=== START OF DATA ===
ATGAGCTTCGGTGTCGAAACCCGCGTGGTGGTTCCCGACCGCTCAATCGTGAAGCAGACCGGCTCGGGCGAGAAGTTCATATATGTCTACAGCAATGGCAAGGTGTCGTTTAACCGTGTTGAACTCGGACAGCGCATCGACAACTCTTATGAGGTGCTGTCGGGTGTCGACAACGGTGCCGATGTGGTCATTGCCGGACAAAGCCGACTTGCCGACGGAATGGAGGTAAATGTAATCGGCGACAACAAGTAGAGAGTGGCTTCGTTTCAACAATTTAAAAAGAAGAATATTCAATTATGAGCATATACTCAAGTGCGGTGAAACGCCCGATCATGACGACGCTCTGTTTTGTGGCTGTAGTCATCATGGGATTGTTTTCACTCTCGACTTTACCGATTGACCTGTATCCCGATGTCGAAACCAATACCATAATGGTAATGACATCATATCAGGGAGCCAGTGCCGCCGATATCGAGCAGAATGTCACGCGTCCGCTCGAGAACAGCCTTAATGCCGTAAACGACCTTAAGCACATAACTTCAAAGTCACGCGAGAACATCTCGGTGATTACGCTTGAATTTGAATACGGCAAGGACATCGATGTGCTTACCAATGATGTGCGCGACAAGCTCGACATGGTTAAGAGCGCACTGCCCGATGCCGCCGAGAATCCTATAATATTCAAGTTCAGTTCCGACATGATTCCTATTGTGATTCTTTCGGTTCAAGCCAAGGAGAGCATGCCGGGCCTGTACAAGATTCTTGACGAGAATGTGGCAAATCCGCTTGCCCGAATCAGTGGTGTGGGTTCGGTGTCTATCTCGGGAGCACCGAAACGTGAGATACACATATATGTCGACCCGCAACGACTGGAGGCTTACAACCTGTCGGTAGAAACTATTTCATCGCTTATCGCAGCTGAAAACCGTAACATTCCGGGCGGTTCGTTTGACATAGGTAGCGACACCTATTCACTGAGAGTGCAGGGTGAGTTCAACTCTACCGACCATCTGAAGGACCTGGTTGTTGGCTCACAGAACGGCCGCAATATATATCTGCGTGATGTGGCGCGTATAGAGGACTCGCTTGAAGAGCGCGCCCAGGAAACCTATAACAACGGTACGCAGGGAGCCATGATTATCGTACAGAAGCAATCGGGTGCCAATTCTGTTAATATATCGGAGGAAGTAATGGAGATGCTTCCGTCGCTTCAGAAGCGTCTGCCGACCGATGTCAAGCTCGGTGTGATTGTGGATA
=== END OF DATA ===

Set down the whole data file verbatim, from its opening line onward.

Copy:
ATGAGCTTCGGTGTCGAAACCCGCGTGGTGGTTCCCGACCGCTCAATCGTGAAGCAGACCGGCTCGGGCGAGAAGTTCATATATGTCTACAGCAATGGCAAGGTGTCGTTTAACCGTGTTGAACTCGGACAGCGCATCGACAACTCTTATGAGGTGCTGTCGGGTGTCGACAACGGTGCCGATGTGGTCATTGCCGGACAAAGCCGACTTGCCGACGGAATGGAGGTAAATGTAATCGGCGACAACAAGTAGAGAGTGGCTTCGTTTCAACAATTTAAAAAGAAGAATATTCAATTATGAGCATATACTCAAGTGCGGTGAAACGCCCGATCATGACGACGCTCTGTTTTGTGGCTGTAGTCATCATGGGATTGTTTTCACTCTCGACTTTACCGATTGACCTGTATCCCGATGTCGAAACCAATACCATAATGGTAATGACATCATATCAGGGAGCCAGTGCCGCCGATATCGAGCAGAATGTCACGCGTCCGCTCGAGAACAGCCTTAATGCCGTAAACGACCTTAAGCACATAACTTCAAAGTCACGCGAGAACATCTCGGTGATTACGCTTGAATTTGAATACGGCAAGGACATCGATGTGCTTACCAATGATGTGCGCGACAAGCTCGACATGGTTAAGAGCGCACTGCCCGATGCCGCCGAGAATCCTATAATATTCAAGTTCAGTTCCGACATGATTCCTATTGTGATTCTTTCGGTTCAAGCCAAGGAGAGCATGCCGGGCCTGTACAAGATTCTTGACGAGAATGTGGCAAATCCGCTTGCCCGAATCAGTGGTGTGGGTTCGGTGTCTATCTCGGGAGCACCGAAACGTGAGATACACATATATGTCGACCCGCAACGACTGGAGGCTTACAACCTGTCGGTAGAAACTATTTCATCGCTTATCGCAGCTGAAAACCGTAACATTCCGGGCGGTTCGTTTGACATAGGTAGCGACACCTATTCACTGAGAGTGCAGGGTGAGTTCAACTCTACCGACCATCTGAAGGACCTGGTTGTTGGCTCACAGAACGGCCGCAATATATATCTGCGTGATGTGGCGCGTATAGAGGACTCGCTTGAAGAGCGCGCCCAGGAAACCTATAACAACGGTACGCAGGGAGCCATGATTATCGTACAGAAGCAATCGGGTGCCAATTCTGTTAATATATCGGAGGAAGTAATGGAGATGCTTCCGTCGCTTCAGAAGCGTCTGCCGACCGATGTCAAGCTCGGTGTGATTGTGGATA